O God-centered poverty,
    whom the Lord Jesus Christ
    Who ruled and now rules heaven and earth,
    Who spoke and things were made,
    condescended to embrace before all else!

    The foxes have dens, He says, and the birds of the air have nests, but the Son of Man, Christ, has nowhere to lay His head, but bowing His head gave up His spirit.

    If so great and good a Lord, then, on coming into the Virgin’s womb, chose to appear despised, needy, and poor in this world, so that people who were in utter poverty and want and in absolute need of heavenly nourishment might become rich in Him by possessing the kingdom of heaven, then rejoice and be glad! Be filled with a remarkable happiness and a spiritual joy! Contempt of the world has pleased You more than [its] honors, poverty more than earthly riches, and You have sought to store up greater treasures in heaven rather than on earth, where rust does not consume nor moth destroy nor thieves break in and steal. Your reward, then, is very great in heaven! And You have truly merited to be called a sister, spouse, and mother of the Son of the Father of the Most High and of the glorious Virgin.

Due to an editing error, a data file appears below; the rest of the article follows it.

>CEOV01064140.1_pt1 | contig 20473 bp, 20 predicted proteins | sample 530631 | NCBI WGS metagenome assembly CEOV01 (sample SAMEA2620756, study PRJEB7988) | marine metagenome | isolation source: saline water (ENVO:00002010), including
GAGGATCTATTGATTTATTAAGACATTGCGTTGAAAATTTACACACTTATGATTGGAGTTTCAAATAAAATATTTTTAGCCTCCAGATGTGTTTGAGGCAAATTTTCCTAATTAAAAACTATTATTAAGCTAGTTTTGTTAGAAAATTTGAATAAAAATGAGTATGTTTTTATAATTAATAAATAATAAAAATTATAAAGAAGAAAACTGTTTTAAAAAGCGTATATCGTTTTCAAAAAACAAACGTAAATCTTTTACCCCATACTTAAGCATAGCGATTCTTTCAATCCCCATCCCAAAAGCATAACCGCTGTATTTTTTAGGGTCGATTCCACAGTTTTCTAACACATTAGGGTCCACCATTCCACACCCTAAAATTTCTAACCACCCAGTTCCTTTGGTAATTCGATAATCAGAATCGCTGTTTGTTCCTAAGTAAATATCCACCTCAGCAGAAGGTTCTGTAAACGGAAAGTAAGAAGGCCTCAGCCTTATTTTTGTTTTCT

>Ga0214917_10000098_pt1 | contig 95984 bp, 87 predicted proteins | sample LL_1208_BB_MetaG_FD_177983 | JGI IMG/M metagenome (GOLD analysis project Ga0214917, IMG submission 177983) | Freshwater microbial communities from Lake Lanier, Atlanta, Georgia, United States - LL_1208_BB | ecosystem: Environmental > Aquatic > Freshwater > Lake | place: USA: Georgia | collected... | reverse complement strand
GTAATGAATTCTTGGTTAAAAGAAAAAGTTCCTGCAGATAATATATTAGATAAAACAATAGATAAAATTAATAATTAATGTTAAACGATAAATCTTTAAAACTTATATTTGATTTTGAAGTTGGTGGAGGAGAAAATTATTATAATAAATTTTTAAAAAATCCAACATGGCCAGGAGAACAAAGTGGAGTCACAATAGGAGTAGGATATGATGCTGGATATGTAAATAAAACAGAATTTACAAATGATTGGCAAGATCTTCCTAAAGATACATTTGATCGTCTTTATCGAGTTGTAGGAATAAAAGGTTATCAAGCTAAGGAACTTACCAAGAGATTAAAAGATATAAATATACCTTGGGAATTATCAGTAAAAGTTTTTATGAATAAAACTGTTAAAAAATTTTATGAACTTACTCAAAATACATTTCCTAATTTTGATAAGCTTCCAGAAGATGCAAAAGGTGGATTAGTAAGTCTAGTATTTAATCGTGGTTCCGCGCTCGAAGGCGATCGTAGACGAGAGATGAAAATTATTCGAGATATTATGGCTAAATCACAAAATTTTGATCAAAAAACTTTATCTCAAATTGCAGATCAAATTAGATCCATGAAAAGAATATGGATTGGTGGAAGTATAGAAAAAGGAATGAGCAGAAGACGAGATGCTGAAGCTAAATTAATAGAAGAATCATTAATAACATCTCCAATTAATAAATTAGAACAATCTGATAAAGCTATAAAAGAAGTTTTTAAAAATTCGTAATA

Santa Clara, ora pro nobis!

  23. Cathy says:

    Perhaps the grossest waste in regards to cars happened in our own country with the “cash for clunkers” program. Around this time, my mom was looking for a newer used car. She asked the car dealer to look at those cars, on an adjacent lot, they look like nice cars. Unfortunately, as nice as they may have been, having been determined “clunkers”, for the sake of the program, many perfectly useful, safe and drivable vehicles were destroyed. When I was young, you could obtain a decent first vehicle without breaking the bank. Now it has become quite difficult to obtain a decent vehicle at a decent price, and, in addition, the amount of money spent on insurance premiums and vehicle taxes becomes a critical issue as well. While the program “stimulated” the sale of cars, it also increased the level of personal debt of the citizenry while, at the same time removing the availability of an affordable option for transportation from the market for the people who would most benefit from owning a car.